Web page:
Adrian Butler grew up in a farm community of no more than 100 people, so when he became CIO of Casey’s General Stores, a $9 billion convenience store chain with a large rural presence, the job had real meaning for him. “Casey’s opened its first store in Boone, Iowa in 1968,” says Butler. “In many ways, the Casey’s guest is me and my family. Our guests work hard, and they want speed, accuracy, and easy access to all of our products, from our pizza to snacks to fuel.”
As Casey’s first-ever CIO, Butler also felt a deep commitment to his team and colleagues, to ensure he was developing an IT strategy and operating model that would be of lasting value to the business. “Casey’s has had a history of growth and stability, but two years ago, a new CEO joined the company with the remit to enhance the service we provide to our guests. My role is a realization from our CEO, board, and executive team about the importance of investing in technology,” he says.
Recognizing the rich history of the business, Butler did not try to change everything at once. “I did not start with a moonshot,” he says. “I started by making sure our day-to-day IT operations were solid, while asking what big problems we were trying to solve.” Like most retail businesses, these challenges were all around digital engagement, guest analytics, supply chain optimization, and creating efficiencies in the stores. The goals were to allow team members to spend more time with guests and to ensure that the right products get on the right shelves.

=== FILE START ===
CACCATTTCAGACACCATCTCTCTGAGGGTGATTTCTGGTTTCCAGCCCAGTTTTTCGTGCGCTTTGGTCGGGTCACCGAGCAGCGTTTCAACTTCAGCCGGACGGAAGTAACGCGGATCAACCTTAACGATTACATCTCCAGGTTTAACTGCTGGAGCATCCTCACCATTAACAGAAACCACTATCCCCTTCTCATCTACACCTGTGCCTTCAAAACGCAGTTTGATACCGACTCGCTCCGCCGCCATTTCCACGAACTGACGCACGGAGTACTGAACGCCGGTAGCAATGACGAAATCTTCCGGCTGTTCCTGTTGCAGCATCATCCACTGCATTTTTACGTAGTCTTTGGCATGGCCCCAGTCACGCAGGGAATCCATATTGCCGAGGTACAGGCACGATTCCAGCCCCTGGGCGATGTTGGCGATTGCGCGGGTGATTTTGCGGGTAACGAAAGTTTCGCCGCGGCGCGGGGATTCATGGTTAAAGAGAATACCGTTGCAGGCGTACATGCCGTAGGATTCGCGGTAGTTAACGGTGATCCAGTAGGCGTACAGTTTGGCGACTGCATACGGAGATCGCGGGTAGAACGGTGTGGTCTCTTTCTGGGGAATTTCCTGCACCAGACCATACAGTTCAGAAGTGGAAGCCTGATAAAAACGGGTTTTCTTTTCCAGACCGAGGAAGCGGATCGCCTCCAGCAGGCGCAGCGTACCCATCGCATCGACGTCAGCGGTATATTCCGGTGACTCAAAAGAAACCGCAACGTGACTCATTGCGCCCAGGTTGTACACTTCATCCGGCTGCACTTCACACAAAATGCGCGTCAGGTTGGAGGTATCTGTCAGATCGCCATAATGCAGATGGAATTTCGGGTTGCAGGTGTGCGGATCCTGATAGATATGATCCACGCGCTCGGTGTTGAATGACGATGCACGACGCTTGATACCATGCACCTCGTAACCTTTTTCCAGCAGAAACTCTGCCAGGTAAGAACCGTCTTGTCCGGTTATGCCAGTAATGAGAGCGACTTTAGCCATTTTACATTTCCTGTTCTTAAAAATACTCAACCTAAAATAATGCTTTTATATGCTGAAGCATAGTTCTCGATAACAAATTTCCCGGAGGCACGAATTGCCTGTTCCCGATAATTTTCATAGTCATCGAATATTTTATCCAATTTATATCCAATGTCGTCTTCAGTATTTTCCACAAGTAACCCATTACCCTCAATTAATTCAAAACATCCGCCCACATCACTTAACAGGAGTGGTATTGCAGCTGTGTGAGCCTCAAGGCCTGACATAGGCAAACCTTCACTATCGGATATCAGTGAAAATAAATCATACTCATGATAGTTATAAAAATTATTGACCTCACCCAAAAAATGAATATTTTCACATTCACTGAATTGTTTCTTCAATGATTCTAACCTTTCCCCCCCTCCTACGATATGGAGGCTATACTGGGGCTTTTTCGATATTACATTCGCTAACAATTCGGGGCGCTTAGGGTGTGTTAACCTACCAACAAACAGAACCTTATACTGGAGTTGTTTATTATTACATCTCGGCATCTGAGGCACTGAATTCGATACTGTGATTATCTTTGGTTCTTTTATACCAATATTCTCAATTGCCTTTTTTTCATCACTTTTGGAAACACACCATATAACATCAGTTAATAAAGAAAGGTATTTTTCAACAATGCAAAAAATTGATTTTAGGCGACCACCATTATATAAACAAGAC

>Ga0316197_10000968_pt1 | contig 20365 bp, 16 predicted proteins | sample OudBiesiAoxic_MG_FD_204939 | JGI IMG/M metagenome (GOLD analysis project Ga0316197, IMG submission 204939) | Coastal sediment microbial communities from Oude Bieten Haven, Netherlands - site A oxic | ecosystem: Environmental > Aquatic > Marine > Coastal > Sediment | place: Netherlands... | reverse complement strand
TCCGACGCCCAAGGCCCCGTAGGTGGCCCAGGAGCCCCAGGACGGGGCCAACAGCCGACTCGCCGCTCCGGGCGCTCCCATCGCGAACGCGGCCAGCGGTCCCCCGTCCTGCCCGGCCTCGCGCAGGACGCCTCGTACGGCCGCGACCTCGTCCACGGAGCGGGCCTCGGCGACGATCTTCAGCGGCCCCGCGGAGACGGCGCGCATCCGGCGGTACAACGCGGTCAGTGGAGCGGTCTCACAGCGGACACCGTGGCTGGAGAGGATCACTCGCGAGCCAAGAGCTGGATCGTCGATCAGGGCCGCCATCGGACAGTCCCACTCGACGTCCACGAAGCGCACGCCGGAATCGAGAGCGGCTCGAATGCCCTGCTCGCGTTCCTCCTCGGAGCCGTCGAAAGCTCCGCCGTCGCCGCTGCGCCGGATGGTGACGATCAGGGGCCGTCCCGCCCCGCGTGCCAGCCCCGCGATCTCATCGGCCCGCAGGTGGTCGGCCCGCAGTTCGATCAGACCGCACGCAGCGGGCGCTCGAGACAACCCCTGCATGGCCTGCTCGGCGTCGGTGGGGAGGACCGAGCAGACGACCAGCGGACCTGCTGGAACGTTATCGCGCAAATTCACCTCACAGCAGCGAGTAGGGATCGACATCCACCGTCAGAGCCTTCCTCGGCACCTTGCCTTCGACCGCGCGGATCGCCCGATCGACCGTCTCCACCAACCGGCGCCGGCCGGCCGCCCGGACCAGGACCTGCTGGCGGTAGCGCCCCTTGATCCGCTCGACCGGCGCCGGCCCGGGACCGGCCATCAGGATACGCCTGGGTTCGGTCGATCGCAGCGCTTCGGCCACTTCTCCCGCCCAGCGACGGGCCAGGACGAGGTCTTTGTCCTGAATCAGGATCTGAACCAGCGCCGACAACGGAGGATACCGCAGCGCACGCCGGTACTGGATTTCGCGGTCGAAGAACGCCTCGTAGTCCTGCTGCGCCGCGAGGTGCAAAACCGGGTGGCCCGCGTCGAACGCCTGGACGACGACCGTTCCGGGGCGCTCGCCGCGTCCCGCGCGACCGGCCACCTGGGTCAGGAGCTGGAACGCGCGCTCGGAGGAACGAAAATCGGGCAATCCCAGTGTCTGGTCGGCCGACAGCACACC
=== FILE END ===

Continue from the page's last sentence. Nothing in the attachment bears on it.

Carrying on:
In moving toward those goals, Butler turned the team’s attention to using data to better understand supply chain, inventory, and the guest experience.
With data, “the hardest step is the first step,” says Butler. “Overthinking your data strategy can inhibit your ability to move.” For Butler and his team, the key first step was to bring together leaders across the company to ask: What does data mean to us? Why is it important? What will we do with the data? “Once you define your data philosophy, you can find low hanging fruit, like better visualization of the data you already have, to provide your business with value,” he says. “We started by using data to do a better job of running key areas of our business and reporting on performance, before moving to more advanced analytics and attempting to project the future.”
Shift to product management model
To help Casey’s IT organization and business partners start thinking differently, Butler adopted a product management model. Butler has defined approximately 15 product teams that are aligned to the major retail functions of buy, move, sell, and enabling corporate functions. For example, product teams within the buy and move function are merchandising, supply chain, and fuel. Within the sell function, the product teams are payments, point of sale, back of house systems, and kitchen. Digital product teams are ecommerce, customer engagement, and customer retention.